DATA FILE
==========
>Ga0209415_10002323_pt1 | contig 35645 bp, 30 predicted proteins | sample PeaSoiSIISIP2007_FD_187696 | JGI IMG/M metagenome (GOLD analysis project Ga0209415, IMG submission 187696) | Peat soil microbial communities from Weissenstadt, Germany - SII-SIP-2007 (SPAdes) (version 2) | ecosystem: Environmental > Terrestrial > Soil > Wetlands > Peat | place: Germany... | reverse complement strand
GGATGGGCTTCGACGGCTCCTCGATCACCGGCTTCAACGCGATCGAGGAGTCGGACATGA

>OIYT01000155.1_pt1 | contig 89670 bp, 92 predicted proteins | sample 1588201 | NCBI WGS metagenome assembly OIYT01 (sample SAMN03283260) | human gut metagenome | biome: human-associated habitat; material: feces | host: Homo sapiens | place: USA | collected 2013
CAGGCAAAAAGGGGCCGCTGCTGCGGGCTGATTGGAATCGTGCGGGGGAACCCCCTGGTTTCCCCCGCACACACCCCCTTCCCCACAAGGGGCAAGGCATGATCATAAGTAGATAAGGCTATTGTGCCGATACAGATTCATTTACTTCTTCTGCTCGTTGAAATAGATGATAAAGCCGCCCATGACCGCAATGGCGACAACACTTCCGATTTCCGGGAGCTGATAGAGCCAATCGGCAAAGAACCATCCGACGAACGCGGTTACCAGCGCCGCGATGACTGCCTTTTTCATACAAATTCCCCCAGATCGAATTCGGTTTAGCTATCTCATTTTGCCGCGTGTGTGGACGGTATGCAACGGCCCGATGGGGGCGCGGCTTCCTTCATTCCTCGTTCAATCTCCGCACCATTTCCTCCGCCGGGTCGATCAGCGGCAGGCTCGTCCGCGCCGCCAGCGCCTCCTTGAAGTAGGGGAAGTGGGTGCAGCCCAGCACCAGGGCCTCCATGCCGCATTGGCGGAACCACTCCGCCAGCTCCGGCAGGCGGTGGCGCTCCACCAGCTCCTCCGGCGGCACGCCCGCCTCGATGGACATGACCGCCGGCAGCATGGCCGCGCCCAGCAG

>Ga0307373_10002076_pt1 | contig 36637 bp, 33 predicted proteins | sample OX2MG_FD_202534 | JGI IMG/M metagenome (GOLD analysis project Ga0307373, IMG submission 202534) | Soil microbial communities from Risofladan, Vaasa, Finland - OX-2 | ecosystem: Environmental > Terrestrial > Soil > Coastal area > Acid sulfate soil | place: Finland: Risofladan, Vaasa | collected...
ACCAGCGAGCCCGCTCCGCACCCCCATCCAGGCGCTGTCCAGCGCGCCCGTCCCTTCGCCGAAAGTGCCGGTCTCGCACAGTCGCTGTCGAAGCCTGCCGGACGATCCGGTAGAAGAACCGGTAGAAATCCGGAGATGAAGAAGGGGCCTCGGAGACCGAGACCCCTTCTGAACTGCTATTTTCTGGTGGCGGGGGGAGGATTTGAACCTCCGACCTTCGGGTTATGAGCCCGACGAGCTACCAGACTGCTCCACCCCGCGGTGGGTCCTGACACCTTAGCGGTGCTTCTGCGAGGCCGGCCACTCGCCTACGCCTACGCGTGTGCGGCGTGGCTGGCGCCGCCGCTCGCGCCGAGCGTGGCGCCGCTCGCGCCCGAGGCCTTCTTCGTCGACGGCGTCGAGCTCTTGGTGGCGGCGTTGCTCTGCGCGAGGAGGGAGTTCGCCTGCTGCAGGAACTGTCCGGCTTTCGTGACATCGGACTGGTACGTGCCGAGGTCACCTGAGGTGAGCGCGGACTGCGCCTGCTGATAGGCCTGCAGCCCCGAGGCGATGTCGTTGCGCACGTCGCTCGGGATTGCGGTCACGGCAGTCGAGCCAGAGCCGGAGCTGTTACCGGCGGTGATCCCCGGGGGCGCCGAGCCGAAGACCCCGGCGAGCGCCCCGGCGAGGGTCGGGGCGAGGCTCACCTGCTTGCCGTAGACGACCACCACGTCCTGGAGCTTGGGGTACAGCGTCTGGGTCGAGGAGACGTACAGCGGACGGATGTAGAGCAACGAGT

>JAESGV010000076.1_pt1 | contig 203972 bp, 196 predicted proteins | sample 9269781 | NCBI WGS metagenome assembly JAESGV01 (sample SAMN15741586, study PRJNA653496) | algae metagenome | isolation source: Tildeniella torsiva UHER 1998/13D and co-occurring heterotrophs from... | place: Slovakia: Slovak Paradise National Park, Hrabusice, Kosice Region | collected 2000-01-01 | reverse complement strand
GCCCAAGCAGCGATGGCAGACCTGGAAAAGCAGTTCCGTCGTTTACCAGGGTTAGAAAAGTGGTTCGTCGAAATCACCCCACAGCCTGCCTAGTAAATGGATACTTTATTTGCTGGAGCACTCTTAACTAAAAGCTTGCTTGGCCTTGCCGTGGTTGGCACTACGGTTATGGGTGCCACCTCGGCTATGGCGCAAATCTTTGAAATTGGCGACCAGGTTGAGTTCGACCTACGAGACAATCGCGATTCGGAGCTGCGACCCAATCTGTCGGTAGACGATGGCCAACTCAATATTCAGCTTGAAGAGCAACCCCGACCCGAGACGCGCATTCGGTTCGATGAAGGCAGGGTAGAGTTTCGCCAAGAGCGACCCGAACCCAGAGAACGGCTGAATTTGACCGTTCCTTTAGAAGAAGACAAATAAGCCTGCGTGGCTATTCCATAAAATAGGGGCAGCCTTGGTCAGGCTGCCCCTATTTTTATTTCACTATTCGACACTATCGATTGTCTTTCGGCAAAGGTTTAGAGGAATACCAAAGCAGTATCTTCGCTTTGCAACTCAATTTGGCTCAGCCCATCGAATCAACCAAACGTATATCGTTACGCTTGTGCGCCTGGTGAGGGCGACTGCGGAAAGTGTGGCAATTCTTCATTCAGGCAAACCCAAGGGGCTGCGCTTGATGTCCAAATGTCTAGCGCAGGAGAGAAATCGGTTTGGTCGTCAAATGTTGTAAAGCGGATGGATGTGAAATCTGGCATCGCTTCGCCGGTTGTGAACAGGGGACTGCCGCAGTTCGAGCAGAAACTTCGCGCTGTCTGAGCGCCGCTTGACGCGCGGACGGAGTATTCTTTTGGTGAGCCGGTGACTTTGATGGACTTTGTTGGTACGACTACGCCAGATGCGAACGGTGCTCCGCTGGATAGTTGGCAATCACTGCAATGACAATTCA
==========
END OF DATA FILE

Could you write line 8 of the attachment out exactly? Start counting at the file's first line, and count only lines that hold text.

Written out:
GCCCAAGCAGCGATGGCAGACCTGGAAAAGCAGTTCCGTCGTTTACCAGGGTTAGAAAAGTGGTTCGTCGAAATCACCCCACAGCCTGCCTAGTAAATGGATACTTTATTTGCTGGAGCACTCTTAACTAAAAGCTTGCTTGGCCTTGCCGTGGTTGGCACTACGGTTATGGGTGCCACCTCGGCTATGGCGCAAATCTTTGAAATTGGCGACCAGGTTGAGTTCGACCTACGAGACAATCGCGATTCGGAGCTGCGACCCAATCTGTCGGTAGACGATGGCCAACTCAATATTCAGCTTGAAGAGCAACCCCGACCCGAGACGCGCATTCGGTTCGATGAAGGCAGGGTAGAGTTTCGCCAAGAGCGACCCGAACCCAGAGAACGGCTGAATTTGACCGTTCCTTTAGAAGAAGACAAATAAGCCTGCGTGGCTATTCCATAAAATAGGGGCAGCCTTGGTCAGGCTGCCCCTATTTTTATTTCACTATTCGACACTATCGATTGTCTTTCGGCAAAGGTTTAGAGGAATACCAAAGCAGTATCTTCGCTTTGCAACTCAATTTGGCTCAGCCCATCGAATCAACCAAACGTATATCGTTACGCTTGTGCGCCTGGTGAGGGCGACTGCGGAAAGTGTGGCAATTCTTCATTCAGGCAAACCCAAGGGGCTGCGCTTGATGTCCAAATGTCTAGCGCAGGAGAGAAATCGGTTTGGTCGTCAAATGTTGTAAAGCGGATGGATGTGAAATCTGGCATCGCTTCGCCGGTTGTGAACAGGGGACTGCCGCAGTTCGAGCAGAAACTTCGCGCTGTCTGAGCGCCGCTTGACGCGCGGACGGAGTATTCTTTTGGTGAGCCGGTGACTTTGATGGACTTTGTTGGTACGACTACGCCAGATGCGAACGGTGCTCCGCTGGATAGTTGGCAATCACTGCAATGACAATTCA